OP-EDS

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February 22, 2016

Denied Access Once Again

Courtesy of Meera Joshi

It wasn’t too long ago when young black Chicago-native youth were denied entry to what was supposed to be an open discussion between Anita Alvarez and the public after the release of the video of the Laquan McDonald murder, which was yet another modern day lynching carried out by the Chicago Police Department. The McDonald case sat on her desk for over 400 days before Chicago officials were ordered to release the video lynching due to a Freedom of Information Act request, and Alvarez began faulty methods of atonement, like meeting with church heads and community leaders to “calm” the black public. Alvarez, who has had a major hand in contributing to the over-policing, over-criminalizing, and abusive state violence that oppresses black people in Chicago, has been criminal in deliberately using inappropriate charges to protect violent officers like Detective Dante Servin, who murdered Rekia Boyd in 2012 and continues to walk on Chicago’s streets. Her policies also have sustained a system that forces non-violent offenders to sit in jail for months and even years simply because they cannot afford bail and thousands of black people to be tortured in efforts to force guilty pleas at Homan Square. Yet, she has remained unapologetic about her refusal to step down and further has the audacity, affirmed by other institutions of power like the mayor’s office, to run for State’s Attorney again.

I was appalled when I received an email from the Institute of Politics (IOP) asking if I’d like to come to “A Discussion with Cook County State’s Attorney Anita Alvarez.” Before, as a working class young black woman from Roseland, I was deemed unworthy of her words and time; I and others from Black Youth Project (BYP100) stood outside Alvarez’s office in which she was supposed to hold a public meeting, but her staff merely laughed at us and posted pictures of us on social media. But as a student at the University of Chicago, I now had the opportunity to criticize her, if I felt moved to—so I alerted my comrades that we needed to show up and be heard.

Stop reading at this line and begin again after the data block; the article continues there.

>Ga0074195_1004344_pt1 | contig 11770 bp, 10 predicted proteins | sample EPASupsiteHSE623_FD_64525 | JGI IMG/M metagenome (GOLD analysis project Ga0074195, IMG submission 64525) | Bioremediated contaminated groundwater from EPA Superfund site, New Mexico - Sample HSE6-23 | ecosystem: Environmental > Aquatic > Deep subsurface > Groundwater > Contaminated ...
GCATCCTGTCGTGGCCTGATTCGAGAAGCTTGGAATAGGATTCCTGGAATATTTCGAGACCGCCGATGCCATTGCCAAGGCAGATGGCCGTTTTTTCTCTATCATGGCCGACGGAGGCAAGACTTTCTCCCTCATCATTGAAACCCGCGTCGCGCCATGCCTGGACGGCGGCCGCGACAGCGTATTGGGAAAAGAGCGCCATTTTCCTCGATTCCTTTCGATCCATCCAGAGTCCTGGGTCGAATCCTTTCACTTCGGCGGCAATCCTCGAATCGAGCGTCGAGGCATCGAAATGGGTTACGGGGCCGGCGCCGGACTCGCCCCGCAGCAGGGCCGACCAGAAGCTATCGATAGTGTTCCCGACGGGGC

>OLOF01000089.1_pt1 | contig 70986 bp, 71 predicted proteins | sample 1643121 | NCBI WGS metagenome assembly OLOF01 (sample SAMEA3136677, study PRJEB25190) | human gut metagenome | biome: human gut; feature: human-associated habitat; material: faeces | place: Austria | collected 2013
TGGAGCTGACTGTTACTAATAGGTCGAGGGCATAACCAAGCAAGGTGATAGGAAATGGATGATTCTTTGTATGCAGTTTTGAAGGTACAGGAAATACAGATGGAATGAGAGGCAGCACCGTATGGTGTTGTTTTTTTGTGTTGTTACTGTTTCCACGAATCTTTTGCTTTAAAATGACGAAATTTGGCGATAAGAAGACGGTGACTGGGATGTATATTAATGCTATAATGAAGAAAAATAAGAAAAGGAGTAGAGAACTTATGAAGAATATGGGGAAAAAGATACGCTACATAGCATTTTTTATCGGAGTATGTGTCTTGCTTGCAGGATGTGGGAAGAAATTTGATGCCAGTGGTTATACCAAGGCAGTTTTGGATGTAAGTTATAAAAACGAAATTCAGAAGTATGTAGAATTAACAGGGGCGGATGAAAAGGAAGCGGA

During the last few minutes of the protest, which unfortunately I was unable to attend,  organizers from BYP100, Fearless Leading by the Youth (F.L.Y.), Black Lives Matter Chicago, Let Us Breathe Collective, Assata’s Daughters and Project Nia collectively shouted “Anita Alvarez cannot hide from the people, this institution cannot protect her from the people.” In what so-called “democracy” would a group of citizens have to tell a public servant that she “cannot hide” from the people? In what justice system would an attorney charge a black trans victim of sexual violence with murder for attempting to protect herself? It is a system where people are not being served but where they are instead being dehumanized and criminalized. This injustice is being brushed under the rug simply because of the assumption that this proud Hispanic-American patriot cannot be anti-black. 

David Axelrod: you asked in your letter to the Editor to the Maroon last week if I “believe in a society in which people simply shut down and silence those with whom they disagree? Can our democracy function that way?” No, of course I don’t. And it shouldn’t function that way, but indeed it does. And you are right, that is what happened Wednesday when your guest speaker decided not to engage her actual constituents, the people who she is supposed to serve— unlike University of Chicago students and affiliates, many of whom are not affected by her heinous rulings, are not even from the city and are not black or brown. Alvarez was the only one who failed to “engage in open discourse” on Wednesday—she showed that when she decided not to address my friends and instead left. Why didn’t we hold her accountable as a guest on our campus to adhere to the “culture of rigorous inquiry and informed argument” which we value so much? 

How dare you move your pen to call my friends loud and profane because they do not have the same white mouth as you? How dare you infer that the UChicago-dominated audience deserved more of an opportunity to address her than they did when the event was supposedly open to the public? How dare you call us “intolerant” when we are forced to tolerate her violence but are not afforded the chance to criticize the horror we face? As black youth, we know that anyone in the position of State’s Attorney will wield great power over our lives in some way and will be involved in a highly punitive system devoid of restorative justice, so we do not endorse or support any candidate. We simply know that this position cannot be held by the criminal Anita Alvarez any longer. So thank you for inviting her so that, at the very least, we could interrupt what UChicago culture has deemed as “normal” and so that we could be heard. You should be grateful and glad that those folks came to engage with her. Maybe, you should instead direct your next letter of disgust to your speaker—who chose to ignore the people she is supposed to be serving—and then apologize for using the University of Chicago as an institution of power to protect her from having to engage in open discourse and criticism.

Cosette Hampton is a third-year in the College majoring in public policy with a minor in human rights.

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